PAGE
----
Thursday, February 11, 2016

SCIENCE NEWS: Gravitational Waves Discovered (Maybe)

A possibly major development in science has occurred, if future research bears it out.  A team of scientists has announced that they had recorded the first evidence of gravitational waves, something Einstein theorized about, but could never prove.   A giant detector, with arms 2.5 miles long, recorded what is believed to be the gravitational "reverberation" (if that word even applies*) from black holes colliding a billion light-years away.

*Reverberation usually applies to sound waves, but without vocabulary appropriate to gravitational waves, I'm doing the best I can here.


"Einstein said, matter and energy distort the geometry of the universe in the way a heavy sleeper causes a mattress to sag, producing the effect we call gravity.  A disturbance in the cosmos could cause space-time to stretch, collapse and even jiggle, like a mattress shaking when that sleeper rolls over, producing ripples of gravity: gravitational waves."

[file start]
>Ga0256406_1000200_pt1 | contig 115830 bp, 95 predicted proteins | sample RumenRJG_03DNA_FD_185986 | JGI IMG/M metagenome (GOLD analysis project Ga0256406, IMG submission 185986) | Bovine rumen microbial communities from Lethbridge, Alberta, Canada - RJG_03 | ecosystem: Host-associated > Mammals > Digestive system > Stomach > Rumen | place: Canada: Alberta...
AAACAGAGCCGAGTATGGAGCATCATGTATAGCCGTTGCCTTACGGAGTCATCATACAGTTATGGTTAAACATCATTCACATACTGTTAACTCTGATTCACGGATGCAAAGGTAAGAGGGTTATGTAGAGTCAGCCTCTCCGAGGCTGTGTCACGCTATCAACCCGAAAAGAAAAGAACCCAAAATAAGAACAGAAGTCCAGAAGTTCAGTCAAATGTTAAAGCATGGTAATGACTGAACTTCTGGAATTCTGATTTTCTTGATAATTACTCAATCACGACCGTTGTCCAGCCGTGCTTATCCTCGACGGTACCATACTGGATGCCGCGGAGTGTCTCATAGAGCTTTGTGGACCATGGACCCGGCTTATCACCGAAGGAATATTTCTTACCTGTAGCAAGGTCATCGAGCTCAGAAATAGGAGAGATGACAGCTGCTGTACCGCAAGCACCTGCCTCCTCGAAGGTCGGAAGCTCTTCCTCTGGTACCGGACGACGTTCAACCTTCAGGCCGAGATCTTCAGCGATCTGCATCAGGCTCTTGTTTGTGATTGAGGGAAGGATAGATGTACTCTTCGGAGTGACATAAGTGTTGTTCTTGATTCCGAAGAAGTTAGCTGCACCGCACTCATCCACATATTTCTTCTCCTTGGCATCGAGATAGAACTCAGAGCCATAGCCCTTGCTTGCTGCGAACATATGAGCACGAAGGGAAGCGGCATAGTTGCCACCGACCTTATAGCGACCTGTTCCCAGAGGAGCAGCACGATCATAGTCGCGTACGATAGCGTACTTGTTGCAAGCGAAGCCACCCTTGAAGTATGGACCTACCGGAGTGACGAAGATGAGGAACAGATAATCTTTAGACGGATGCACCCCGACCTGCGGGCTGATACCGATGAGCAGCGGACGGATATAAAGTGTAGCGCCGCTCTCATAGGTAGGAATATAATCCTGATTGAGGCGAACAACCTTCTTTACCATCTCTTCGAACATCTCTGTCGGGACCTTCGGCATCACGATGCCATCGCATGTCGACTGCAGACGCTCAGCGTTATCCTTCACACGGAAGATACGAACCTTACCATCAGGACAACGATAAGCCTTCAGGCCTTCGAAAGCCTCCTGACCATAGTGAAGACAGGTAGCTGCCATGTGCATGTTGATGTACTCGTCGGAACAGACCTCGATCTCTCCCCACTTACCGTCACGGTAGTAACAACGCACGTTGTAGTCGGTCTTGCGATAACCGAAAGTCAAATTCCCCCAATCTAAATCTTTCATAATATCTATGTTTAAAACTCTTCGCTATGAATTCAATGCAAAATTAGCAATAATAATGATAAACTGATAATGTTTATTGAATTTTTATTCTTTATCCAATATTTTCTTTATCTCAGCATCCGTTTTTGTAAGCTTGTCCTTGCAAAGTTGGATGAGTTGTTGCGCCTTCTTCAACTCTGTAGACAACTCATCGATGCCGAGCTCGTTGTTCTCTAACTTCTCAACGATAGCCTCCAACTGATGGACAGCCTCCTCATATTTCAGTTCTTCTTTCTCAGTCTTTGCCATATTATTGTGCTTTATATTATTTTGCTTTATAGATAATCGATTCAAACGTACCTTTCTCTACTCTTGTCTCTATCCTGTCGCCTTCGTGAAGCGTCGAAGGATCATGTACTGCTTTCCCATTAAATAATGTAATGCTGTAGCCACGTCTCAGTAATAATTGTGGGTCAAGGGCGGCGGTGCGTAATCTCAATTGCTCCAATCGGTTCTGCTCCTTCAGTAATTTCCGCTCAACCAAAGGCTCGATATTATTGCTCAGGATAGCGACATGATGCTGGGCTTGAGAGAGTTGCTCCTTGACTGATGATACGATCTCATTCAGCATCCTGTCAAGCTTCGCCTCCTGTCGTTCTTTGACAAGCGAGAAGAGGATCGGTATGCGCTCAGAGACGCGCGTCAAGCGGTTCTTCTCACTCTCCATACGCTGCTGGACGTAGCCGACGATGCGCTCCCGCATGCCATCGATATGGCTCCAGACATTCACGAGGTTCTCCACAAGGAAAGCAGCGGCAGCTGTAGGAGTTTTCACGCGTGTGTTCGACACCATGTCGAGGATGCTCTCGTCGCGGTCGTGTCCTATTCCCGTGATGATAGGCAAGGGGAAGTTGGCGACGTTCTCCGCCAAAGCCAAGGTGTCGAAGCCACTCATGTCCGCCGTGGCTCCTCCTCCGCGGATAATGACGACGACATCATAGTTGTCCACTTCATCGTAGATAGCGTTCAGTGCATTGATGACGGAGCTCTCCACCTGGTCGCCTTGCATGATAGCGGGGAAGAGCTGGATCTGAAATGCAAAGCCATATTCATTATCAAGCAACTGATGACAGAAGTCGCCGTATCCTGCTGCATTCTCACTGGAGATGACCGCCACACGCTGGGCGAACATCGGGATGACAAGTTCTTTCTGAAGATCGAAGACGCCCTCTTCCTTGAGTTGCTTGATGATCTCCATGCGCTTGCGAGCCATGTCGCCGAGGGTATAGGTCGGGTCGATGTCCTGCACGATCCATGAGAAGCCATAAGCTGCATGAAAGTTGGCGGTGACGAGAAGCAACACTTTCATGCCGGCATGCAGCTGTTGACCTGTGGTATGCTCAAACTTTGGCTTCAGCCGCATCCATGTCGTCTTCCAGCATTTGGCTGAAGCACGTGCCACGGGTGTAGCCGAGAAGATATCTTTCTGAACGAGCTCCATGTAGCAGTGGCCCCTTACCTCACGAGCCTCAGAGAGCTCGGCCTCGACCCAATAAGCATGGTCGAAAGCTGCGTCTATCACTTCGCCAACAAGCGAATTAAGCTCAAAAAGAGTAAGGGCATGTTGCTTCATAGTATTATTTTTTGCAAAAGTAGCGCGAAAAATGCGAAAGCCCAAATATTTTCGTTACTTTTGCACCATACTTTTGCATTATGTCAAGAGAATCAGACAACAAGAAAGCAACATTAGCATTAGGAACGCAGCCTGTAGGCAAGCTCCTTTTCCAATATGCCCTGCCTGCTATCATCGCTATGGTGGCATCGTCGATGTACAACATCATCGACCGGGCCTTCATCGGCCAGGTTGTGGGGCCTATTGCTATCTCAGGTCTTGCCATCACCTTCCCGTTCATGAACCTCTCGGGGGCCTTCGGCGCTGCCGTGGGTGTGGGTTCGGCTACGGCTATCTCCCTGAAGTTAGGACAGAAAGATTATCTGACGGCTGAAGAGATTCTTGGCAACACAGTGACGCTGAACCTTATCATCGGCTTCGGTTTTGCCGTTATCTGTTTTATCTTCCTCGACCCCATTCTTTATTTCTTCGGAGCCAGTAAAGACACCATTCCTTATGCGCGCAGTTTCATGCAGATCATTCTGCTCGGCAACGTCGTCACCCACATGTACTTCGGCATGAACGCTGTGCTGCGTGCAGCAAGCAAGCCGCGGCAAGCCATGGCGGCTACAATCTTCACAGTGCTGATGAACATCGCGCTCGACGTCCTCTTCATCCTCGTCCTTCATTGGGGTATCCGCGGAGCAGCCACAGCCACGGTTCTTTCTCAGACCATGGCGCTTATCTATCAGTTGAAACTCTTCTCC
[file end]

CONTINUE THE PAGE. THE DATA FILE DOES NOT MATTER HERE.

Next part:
Here's an easy demonstration of Einstein's theory.  Take a sheet and have two to four people  hold the edges of the sheet out as tight as they can.  Then place a large ball on it.  See how it bends the sheet.  Now, place another smaller ball on the sheet near it.  The smaller ball will roll towards the bigger ball...which shows how gravitational pull works in this theory.  If the sheet is large enough and you hold it tight enough, you can place the two balls far enough away so they will not roll towards each other, showing how distance affects gravity (two smaller balls work better for this).  You can also roll the smaller ball towards the larger one and see how it will curve around the larger ball before being pulled in towards it.

You could also demonstrate  this on a large trampoline, if you hand one available, with a person and a ball in stead of two balls.

Here's a good video that demonstrates this theory, and how it conflicts with Newton's theory of gravity.  The explanation of waves come at the very end..but the rest builds up to that.  This video was made BEFORE the recent discovery.

Pinnable Images
(They're larger than they Look)

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  1. Interesting! Never too old to learn something new :)

  2. I loved the news when I first heard it. SCIENCE!